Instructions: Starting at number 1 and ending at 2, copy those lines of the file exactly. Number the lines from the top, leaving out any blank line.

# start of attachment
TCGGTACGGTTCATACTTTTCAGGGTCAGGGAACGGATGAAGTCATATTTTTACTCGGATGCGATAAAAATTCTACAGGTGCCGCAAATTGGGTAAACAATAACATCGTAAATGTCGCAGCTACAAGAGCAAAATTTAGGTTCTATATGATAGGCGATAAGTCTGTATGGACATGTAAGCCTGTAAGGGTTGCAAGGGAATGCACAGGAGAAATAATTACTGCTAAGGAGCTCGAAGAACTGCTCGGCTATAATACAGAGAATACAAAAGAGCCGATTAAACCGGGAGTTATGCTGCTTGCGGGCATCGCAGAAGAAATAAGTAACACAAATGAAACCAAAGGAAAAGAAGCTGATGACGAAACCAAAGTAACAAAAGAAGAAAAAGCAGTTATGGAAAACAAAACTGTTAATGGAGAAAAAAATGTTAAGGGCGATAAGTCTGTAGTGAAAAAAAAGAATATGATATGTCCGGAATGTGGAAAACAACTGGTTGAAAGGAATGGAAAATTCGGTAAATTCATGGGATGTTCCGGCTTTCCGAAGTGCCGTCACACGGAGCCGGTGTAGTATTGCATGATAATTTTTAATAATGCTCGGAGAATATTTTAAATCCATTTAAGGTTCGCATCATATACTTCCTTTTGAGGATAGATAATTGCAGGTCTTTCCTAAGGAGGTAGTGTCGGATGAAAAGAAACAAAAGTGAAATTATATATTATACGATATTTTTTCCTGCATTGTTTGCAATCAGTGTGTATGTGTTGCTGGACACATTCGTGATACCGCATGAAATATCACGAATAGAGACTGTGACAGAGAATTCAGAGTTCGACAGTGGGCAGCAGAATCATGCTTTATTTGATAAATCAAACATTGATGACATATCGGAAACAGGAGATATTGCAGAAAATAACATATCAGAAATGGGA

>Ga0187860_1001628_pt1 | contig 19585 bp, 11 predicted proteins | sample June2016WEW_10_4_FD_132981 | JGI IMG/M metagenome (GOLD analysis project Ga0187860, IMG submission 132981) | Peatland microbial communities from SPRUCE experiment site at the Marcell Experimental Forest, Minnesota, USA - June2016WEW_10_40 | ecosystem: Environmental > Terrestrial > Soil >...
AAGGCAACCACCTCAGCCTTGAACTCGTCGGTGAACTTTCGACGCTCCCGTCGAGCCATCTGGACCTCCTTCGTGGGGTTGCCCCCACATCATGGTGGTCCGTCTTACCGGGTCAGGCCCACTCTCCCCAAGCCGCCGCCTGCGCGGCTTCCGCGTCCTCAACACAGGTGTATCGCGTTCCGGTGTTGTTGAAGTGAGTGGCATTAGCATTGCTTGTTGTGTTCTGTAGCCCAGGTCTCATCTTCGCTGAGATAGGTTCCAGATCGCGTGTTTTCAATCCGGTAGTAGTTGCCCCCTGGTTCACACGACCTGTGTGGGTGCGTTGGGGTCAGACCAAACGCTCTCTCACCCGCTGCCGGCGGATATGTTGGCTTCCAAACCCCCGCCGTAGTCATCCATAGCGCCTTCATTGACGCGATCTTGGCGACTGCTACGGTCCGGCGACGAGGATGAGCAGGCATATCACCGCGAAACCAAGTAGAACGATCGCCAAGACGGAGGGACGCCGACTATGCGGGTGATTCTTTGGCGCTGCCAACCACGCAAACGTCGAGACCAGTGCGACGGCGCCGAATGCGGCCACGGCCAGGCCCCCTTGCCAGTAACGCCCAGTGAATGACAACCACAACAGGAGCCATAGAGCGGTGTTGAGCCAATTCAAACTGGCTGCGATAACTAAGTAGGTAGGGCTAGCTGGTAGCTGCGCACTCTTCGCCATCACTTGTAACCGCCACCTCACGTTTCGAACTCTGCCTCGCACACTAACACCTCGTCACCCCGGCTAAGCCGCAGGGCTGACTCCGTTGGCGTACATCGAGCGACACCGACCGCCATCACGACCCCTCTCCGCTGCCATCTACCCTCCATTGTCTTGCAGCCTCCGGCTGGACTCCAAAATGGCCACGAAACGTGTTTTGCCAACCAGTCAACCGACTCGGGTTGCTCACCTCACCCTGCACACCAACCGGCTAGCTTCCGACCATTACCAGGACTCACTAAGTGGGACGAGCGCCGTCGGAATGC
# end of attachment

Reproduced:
TCGGTACGGTTCATACTTTTCAGGGTCAGGGAACGGATGAAGTCATATTTTTACTCGGATGCGATAAAAATTCTACAGGTGCCGCAAATTGGGTAAACAATAACATCGTAAATGTCGCAGCTACAAGAGCAAAATTTAGGTTCTATATGATAGGCGATAAGTCTGTATGGACATGTAAGCCTGTAAGGGTTGCAAGGGAATGCACAGGAGAAATAATTACTGCTAAGGAGCTCGAAGAACTGCTCGGCTATAATACAGAGAATACAAAAGAGCCGATTAAACCGGGAGTTATGCTGCTTGCGGGCATCGCAGAAGAAATAAGTAACACAAATGAAACCAAAGGAAAAGAAGCTGATGACGAAACCAAAGTAACAAAAGAAGAAAAAGCAGTTATGGAAAACAAAACTGTTAATGGAGAAAAAAATGTTAAGGGCGATAAGTCTGTAGTGAAAAAAAAGAATATGATATGTCCGGAATGTGGAAAACAACTGGTTGAAAGGAATGGAAAATTCGGTAAATTCATGGGATGTTCCGGCTTTCCGAAGTGCCGTCACACGGAGCCGGTGTAGTATTGCATGATAATTTTTAATAATGCTCGGAGAATATTTTAAATCCATTTAAGGTTCGCATCATATACTTCCTTTTGAGGATAGATAATTGCAGGTCTTTCCTAAGGAGGTAGTGTCGGATGAAAAGAAACAAAAGTGAAATTATATATTATACGATATTTTTTCCTGCATTGTTTGCAATCAGTGTGTATGTGTTGCTGGACACATTCGTGATACCGCATGAAATATCACGAATAGAGACTGTGACAGAGAATTCAGAGTTCGACAGTGGGCAGCAGAATCATGCTTTATTTGATAAATCAAACATTGATGACATATCGGAAACAGGAGATATTGCAGAAAATAACATATCAGAAATGGGA

>Ga0187860_1001628_pt1 | contig 19585 bp, 11 predicted proteins | sample June2016WEW_10_4_FD_132981 | JGI IMG/M metagenome (GOLD analysis project Ga0187860, IMG submission 132981) | Peatland microbial communities from SPRUCE experiment site at the Marcell Experimental Forest, Minnesota, USA - June2016WEW_10_40 | ecosystem: Environmental > Terrestrial > Soil >...